Home > Uncategorized > Pre-IMR Agreement to use AME on Medical Treatment Questions Upheld by WCAB (Again)

Pre-IMR Agreement to use AME on Medical Treatment Questions Upheld by WCAB (Again)

And a good day to you dear readers!

Your humble blogger is back and more hungry than ever for the fair and proper results that seem to escape our files.

I bring you the case of Payne v. Federal Express, a relatively recent panel decision.

Applicant had entered into a C&R agreement with defendant, presumably with open future medical care, back in 2003.  One of the provisions of this C&R was that the parties’ AME would resolve all medical necessity disputes.

As is to be expected, a dispute arose about a particular recommended course of treatment.  Defendant submitted it to UR and then applicant requested IMR, both of which denied the reasonableness of the RFA (this was a weight loss program).  After running up defendant’s bills with the UR/IMR process, applicant then went to the AME to weigh in on the reasonableness of the treatment.  The AME concurred that the weight loss program was reasonable and necessary.

When applicant sought to set this matter for trial, defendant objected on the basis that the WCAB had no jurisdiction to resolve this issue as it was a dispute over medical care.

The WCJ concurred with defendant – because applicant had appealed the UR determination to IMR, she was now bound by IMR.  The WCAB reversed.  Citing Bertrand, the WCAB concluded that subsequent changes in law do not relieve parties of their respective contractual obligations.  The matter was remanded down to the trial level.

Unfortunately, what the opinion is lacking, much like the opinion in Bertrand, is a discussion of why Labor Code section 4062.2(f) does not control in this situation.  Specifically, the Labor Code holds that “[t]he parties may agree to an [AME] at any time, except as to issues subject to the independent medical review process …”

To your humble blogger, who is not a commissioner or a Court of Appeals Judge, but just a humble blogger, this subsection is a crystal-clear demonstration of legislative intent – only UR/IMR is to address issues of medical necessity.

Let’s take this reasoning to its natural conclusion – if the AME had retired and declined to respond to requests for comment, what would the parties have done?  Are the parties now obligated to find some other AME, or are they bound to the UR/IMR process?  Would the law invalidate any agreement to use a new AME?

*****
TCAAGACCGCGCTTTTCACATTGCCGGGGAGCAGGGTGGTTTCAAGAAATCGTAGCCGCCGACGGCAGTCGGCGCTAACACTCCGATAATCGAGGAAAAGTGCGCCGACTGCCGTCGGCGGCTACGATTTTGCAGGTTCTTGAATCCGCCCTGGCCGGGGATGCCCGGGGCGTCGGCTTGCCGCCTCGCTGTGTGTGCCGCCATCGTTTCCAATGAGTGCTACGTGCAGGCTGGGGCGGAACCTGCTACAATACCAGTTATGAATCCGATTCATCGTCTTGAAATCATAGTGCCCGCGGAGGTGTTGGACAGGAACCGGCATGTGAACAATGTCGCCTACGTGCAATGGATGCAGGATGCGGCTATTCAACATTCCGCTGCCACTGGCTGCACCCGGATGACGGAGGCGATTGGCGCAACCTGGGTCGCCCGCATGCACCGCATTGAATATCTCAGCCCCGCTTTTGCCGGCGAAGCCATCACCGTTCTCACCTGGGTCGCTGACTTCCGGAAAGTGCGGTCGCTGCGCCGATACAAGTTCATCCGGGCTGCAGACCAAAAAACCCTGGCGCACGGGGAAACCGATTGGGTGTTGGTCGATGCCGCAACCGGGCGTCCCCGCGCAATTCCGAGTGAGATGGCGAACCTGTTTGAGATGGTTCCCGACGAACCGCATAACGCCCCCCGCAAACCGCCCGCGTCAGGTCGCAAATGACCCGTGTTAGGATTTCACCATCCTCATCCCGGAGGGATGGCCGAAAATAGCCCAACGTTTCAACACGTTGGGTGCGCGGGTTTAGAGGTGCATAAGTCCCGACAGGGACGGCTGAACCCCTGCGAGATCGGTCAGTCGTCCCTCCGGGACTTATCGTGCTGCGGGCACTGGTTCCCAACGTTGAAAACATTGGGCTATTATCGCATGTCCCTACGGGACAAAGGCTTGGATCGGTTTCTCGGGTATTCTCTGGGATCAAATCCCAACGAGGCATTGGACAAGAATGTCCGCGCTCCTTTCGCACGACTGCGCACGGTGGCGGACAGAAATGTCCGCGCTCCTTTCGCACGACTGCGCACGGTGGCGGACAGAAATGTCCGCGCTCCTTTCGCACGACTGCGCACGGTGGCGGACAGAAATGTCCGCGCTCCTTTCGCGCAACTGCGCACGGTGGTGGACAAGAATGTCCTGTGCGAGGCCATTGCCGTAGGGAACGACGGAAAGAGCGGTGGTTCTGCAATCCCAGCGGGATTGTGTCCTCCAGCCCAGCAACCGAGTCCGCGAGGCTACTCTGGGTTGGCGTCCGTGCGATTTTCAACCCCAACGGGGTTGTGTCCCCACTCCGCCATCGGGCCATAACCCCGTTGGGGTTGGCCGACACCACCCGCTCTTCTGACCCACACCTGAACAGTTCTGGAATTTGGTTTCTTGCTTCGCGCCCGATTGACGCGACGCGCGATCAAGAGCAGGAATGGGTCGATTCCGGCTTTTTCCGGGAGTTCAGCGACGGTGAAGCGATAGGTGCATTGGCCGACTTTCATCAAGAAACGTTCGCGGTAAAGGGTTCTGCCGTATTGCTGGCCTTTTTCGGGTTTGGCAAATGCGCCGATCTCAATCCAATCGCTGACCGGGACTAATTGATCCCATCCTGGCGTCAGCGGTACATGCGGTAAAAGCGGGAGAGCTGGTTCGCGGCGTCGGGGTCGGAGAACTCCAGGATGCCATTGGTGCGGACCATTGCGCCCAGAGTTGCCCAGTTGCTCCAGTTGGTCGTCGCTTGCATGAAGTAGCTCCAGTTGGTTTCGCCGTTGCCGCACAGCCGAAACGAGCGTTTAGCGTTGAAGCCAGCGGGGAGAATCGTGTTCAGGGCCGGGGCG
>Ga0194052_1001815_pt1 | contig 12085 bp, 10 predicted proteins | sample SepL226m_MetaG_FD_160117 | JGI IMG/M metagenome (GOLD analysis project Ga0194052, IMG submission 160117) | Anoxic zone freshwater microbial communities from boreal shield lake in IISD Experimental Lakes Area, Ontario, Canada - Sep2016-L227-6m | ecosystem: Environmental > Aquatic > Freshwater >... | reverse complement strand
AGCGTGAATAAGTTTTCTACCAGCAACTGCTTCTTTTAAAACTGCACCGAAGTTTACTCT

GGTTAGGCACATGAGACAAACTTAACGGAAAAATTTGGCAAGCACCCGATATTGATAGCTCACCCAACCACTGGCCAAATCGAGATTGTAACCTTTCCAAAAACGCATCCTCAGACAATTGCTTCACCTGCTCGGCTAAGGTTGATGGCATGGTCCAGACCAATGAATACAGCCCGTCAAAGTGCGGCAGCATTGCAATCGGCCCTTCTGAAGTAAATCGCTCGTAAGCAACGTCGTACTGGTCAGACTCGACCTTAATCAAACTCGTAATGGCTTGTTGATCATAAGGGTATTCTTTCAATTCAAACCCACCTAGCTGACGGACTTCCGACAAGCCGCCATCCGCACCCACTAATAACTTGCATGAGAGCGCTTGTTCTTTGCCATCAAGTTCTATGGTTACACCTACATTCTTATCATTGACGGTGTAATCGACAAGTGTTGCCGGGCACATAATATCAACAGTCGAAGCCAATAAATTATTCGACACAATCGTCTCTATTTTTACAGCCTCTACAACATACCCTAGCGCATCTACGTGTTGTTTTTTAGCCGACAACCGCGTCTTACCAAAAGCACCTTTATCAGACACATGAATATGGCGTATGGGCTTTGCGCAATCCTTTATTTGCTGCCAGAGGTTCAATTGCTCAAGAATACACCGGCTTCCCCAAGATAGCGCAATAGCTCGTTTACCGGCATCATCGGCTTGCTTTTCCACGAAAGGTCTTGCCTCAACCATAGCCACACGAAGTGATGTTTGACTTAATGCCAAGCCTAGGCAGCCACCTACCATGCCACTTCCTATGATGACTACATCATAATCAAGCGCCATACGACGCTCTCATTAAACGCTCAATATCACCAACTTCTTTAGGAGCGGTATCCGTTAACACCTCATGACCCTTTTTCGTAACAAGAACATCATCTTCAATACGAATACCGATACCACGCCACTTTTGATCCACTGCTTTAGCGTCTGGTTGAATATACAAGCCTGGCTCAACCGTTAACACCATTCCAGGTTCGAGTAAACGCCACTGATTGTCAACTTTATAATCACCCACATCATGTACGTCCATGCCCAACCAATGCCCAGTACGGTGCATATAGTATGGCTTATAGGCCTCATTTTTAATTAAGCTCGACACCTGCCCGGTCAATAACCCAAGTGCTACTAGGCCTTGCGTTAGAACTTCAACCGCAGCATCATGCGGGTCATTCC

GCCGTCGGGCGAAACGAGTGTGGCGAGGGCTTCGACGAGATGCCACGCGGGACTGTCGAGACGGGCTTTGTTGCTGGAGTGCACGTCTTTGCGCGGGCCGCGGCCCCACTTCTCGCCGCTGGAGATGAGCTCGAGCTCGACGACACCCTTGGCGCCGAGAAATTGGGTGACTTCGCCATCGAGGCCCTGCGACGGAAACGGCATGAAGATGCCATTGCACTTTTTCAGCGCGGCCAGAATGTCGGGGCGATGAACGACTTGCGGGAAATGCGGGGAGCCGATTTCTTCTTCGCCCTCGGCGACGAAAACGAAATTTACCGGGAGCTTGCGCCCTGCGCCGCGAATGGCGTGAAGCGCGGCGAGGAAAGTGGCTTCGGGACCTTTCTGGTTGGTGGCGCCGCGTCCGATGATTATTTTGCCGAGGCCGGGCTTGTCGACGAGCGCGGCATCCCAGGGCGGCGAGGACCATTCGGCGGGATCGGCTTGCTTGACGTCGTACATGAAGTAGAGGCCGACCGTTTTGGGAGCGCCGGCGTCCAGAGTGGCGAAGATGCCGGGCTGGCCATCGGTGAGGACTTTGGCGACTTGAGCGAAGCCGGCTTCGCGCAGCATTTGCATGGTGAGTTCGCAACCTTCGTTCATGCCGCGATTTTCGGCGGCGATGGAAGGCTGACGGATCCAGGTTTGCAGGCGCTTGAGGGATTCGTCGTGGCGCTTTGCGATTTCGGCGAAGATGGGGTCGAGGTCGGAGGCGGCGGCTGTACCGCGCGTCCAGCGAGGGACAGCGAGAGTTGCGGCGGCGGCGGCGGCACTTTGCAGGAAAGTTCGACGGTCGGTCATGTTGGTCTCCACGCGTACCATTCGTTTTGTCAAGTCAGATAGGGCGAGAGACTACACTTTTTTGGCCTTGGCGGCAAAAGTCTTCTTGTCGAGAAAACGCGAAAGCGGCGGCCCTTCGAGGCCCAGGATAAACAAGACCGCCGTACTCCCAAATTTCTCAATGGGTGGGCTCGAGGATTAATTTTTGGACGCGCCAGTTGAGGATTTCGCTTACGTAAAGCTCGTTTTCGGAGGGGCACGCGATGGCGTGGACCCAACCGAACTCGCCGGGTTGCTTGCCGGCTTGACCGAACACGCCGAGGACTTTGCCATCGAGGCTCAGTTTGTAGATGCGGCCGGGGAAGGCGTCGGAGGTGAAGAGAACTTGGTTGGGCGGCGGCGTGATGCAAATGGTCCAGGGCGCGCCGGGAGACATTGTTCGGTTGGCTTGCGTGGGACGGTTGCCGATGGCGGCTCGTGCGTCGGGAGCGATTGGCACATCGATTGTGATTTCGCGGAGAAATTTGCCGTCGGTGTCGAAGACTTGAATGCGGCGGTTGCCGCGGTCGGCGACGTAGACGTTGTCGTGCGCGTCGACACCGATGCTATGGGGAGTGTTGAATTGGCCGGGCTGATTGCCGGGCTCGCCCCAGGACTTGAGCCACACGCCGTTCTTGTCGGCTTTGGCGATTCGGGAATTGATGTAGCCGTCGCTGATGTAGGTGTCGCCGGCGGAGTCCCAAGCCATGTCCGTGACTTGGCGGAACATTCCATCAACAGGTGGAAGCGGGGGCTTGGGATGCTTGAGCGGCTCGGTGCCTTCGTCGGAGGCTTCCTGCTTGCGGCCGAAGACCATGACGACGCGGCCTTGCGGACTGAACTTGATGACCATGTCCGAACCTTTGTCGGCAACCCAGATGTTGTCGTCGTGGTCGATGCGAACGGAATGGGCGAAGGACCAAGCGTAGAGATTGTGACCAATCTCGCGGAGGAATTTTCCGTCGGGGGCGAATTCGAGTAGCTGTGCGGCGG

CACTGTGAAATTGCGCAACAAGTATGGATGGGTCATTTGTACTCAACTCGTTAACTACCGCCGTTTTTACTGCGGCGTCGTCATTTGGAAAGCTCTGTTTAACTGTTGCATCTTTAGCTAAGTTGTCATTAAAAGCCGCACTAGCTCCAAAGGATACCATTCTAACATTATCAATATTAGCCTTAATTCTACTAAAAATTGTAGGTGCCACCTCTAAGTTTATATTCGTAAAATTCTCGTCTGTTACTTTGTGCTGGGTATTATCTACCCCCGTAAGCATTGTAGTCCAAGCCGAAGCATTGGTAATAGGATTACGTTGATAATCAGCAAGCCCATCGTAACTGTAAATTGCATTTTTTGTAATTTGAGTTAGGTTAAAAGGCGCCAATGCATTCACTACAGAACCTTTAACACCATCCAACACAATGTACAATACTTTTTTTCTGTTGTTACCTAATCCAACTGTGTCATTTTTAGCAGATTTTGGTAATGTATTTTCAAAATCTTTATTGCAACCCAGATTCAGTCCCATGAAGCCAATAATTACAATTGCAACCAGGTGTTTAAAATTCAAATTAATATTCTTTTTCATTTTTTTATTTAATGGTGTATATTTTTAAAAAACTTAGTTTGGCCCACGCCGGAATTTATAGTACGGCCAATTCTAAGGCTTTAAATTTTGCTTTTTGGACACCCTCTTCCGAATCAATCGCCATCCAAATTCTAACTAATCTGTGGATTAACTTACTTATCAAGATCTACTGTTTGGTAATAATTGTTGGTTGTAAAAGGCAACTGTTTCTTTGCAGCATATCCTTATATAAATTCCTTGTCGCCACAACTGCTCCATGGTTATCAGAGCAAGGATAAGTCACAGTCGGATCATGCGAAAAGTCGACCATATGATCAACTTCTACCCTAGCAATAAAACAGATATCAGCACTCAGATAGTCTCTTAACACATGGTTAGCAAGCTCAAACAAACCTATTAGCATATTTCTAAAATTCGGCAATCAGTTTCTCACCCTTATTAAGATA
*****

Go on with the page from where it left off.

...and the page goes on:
Furthermore, if applicant’s position is that UR/IMR does not apply and that the AME should determine all medical necessity questions, by what right does the applicant impose costs on the defendant through the IMR process?  Is this not frivolous?  Should applicant not be ordered to pay back the costs of IMR so brazenly incurred?

The position that applicant is entitled to request IMR and, yet, is not bound by IMR’s determinations seems contradictory and unsustainable.

If a section of the Labor Code can be invalidated by “contracting” around it, by that rationale, could parties not simply contract out of the workers’ compensation system altogether?  The WCAB has shown exactly zero hesitation when the facts and the law support invalidating an independent contractor agreement and finding an employment relationship, regardless of the actual agreement between the parties – why should the WCAB hesitate to invalidate a contract agreement as to addressing future medical care in this case?

The bright side of this is, of course, that there are relatively few of these cases out there.  Accordingly, we can hope to see fewer and fewer of such disputes go south for the defense community in the years to come.

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  1. Lawrence R Whiting
    October 16th, 2017 at 10:38 | #1

    Why do you blame the applicant’s attorney for running up UR/IMR costs? There was already case law to the effect that the contract is binding. Why shouldn’t the defendant be paying sanctions to the applicant for a frivolous UR?

    • Gregory Grinberg
      October 17th, 2017 at 14:56 | #2

      Hi Lawrence,
      Thanks for the comment! The case law you are citing is not binding. Just because a particular defendant made the business decision not to appeal what I would respectfully submit is an erroneous result doesn’t mean that this is somehow binding on other parties (or even the same parties in other claims). I imagine you would take issue with the claim that an applicant’s failure to appeal an issue somehow is binding on all applicants state-wide.

      The UR determination was not frivolous – it was determined that the requested medical treatment was not necessary. Nor does a defendant’s pursuit of UR which costs it money a frivolous act as to applicant, who paid no money for the UR report. It was the applicant’s actions that were frivolous in that defendant’s litigation costs were increased in an activity that applicant maintained was non-binding and legally ineffective.

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